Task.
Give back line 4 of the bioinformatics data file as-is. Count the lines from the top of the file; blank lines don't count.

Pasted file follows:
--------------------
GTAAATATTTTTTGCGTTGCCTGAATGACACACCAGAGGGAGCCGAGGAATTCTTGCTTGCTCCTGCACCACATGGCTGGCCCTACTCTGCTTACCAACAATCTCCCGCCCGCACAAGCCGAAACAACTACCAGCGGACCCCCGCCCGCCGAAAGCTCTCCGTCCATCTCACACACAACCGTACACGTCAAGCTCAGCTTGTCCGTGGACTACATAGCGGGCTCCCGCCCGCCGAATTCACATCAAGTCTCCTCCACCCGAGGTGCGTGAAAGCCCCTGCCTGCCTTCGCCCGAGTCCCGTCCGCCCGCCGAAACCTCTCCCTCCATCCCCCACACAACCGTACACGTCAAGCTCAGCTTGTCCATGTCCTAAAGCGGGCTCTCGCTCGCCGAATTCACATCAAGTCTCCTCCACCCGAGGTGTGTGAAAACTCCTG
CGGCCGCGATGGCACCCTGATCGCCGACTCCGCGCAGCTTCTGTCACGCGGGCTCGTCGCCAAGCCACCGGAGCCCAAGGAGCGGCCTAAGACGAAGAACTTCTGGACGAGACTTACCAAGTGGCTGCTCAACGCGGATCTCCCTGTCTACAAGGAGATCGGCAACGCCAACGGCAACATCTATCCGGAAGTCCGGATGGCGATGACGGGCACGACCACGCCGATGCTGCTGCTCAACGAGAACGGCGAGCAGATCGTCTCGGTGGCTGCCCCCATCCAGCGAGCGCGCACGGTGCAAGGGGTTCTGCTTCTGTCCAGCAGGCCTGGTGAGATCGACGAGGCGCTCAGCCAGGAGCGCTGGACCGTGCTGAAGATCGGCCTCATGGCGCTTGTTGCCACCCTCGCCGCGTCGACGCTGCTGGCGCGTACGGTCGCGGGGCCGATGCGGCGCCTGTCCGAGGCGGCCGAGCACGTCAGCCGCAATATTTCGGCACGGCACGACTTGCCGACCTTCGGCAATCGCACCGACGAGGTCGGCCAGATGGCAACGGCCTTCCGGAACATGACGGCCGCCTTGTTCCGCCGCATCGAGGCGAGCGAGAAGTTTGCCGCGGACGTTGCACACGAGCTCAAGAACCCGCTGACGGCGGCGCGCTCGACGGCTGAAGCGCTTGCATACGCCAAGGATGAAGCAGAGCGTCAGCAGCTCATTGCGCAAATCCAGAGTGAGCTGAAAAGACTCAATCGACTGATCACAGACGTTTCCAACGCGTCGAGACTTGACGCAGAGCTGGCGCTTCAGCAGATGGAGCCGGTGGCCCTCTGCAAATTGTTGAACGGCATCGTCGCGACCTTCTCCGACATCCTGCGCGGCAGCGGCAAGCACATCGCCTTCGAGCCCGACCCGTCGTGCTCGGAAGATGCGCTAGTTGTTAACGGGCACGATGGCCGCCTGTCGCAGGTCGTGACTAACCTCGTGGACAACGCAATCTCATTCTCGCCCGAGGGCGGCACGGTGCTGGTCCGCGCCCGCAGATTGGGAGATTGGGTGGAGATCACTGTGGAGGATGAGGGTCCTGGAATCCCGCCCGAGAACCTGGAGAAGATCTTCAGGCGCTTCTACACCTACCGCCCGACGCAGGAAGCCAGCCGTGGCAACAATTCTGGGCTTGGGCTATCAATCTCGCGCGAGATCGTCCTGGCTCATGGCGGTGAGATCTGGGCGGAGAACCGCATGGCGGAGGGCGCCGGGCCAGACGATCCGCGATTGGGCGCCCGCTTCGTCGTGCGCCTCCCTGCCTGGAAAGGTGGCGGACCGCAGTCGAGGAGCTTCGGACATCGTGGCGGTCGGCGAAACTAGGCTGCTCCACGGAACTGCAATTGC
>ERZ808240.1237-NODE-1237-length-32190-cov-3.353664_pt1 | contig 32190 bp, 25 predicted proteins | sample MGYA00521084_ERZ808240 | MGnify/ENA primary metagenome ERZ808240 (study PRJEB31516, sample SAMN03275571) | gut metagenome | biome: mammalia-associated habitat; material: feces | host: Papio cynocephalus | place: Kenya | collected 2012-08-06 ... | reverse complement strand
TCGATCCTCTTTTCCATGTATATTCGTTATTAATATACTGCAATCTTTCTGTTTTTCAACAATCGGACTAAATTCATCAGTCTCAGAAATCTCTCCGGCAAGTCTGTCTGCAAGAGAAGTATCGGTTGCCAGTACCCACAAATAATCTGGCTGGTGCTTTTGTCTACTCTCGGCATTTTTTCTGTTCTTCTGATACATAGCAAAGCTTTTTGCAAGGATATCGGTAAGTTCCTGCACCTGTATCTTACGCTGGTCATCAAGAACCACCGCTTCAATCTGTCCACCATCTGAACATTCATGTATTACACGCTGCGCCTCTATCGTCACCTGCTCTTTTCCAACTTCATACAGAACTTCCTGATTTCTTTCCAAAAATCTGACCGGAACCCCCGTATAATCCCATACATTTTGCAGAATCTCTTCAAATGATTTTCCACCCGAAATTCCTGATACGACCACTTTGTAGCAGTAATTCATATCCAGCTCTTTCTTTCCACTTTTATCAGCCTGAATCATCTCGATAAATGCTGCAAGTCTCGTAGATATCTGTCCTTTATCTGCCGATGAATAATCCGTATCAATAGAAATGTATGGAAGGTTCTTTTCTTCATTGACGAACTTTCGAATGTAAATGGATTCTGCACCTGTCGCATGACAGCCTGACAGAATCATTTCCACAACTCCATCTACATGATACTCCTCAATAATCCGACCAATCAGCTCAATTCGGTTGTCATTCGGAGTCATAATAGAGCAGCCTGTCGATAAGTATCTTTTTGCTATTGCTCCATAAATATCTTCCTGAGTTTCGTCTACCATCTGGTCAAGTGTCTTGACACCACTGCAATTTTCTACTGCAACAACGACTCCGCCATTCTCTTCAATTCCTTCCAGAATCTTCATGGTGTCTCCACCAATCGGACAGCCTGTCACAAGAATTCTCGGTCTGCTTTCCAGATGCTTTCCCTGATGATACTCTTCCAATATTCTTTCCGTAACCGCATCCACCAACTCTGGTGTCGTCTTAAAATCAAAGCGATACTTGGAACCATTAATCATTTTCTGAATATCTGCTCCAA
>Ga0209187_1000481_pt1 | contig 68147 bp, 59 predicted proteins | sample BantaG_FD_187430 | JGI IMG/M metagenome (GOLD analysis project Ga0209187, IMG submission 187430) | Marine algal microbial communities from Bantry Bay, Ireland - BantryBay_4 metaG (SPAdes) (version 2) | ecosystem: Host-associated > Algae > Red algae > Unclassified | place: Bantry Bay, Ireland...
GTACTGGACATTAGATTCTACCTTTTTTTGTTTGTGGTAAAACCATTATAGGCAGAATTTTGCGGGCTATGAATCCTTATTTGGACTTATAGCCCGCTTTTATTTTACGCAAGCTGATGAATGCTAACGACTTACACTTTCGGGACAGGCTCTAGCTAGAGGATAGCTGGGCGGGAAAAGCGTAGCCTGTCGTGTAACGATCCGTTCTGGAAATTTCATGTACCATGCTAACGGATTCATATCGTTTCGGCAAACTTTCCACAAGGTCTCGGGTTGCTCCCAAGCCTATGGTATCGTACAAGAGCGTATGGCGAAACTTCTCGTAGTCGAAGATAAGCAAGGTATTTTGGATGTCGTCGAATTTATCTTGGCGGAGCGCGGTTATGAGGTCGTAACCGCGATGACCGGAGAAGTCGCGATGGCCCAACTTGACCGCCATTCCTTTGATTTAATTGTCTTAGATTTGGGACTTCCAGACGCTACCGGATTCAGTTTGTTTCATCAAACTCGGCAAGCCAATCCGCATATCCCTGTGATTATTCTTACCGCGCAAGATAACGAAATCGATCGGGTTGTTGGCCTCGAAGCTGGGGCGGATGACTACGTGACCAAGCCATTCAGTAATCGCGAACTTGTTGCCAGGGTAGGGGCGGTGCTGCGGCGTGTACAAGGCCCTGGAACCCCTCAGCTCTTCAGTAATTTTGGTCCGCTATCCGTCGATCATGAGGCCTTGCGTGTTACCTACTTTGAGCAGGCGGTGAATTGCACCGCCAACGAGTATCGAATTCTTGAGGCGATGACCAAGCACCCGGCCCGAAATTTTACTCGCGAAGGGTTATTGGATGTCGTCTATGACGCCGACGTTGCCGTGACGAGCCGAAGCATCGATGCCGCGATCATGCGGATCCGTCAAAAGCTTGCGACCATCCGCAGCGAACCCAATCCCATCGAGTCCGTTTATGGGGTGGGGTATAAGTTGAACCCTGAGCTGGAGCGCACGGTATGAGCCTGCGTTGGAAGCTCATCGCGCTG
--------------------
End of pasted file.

TCGATCCTCTTTTCCATGTATATTCGTTATTAATATACTGCAATCTTTCTGTTTTTCAACAATCGGACTAAATTCATCAGTCTCAGAAATCTCTCCGGCAAGTCTGTCTGCAAGAGAAGTATCGGTTGCCAGTACCCACAAATAATCTGGCTGGTGCTTTTGTCTACTCTCGGCATTTTTTCTGTTCTTCTGATACATAGCAAAGCTTTTTGCAAGGATATCGGTAAGTTCCTGCACCTGTATCTTACGCTGGTCATCAAGAACCACCGCTTCAATCTGTCCACCATCTGAACATTCATGTATTACACGCTGCGCCTCTATCGTCACCTGCTCTTTTCCAACTTCATACAGAACTTCCTGATTTCTTTCCAAAAATCTGACCGGAACCCCCGTATAATCCCATACATTTTGCAGAATCTCTTCAAATGATTTTCCACCCGAAATTCCTGATACGACCACTTTGTAGCAGTAATTCATATCCAGCTCTTTCTTTCCACTTTTATCAGCCTGAATCATCTCGATAAATGCTGCAAGTCTCGTAGATATCTGTCCTTTATCTGCCGATGAATAATCCGTATCAATAGAAATGTATGGAAGGTTCTTTTCTTCATTGACGAACTTTCGAATGTAAATGGATTCTGCACCTGTCGCATGACAGCCTGACAGAATCATTTCCACAACTCCATCTACATGATACTCCTCAATAATCCGACCAATCAGCTCAATTCGGTTGTCATTCGGAGTCATAATAGAGCAGCCTGTCGATAAGTATCTTTTTGCTATTGCTCCATAAATATCTTCCTGAGTTTCGTCTACCATCTGGTCAAGTGTCTTGACACCACTGCAATTTTCTACTGCAACAACGACTCCGCCATTCTCTTCAATTCCTTCCAGAATCTTCATGGTGTCTCCACCAATCGGACAGCCTGTCACAAGAATTCTCGGTCTGCTTTCCAGATGCTTTCCCTGATGATACTCTTCCAATATTCTTTCCGTAACCGCATCCACCAACTCTGGTGTCGTCTTAAAATCAAAGCGATACTTGGAACCATTAATCATTTTCTGAATATCTGCTCCAA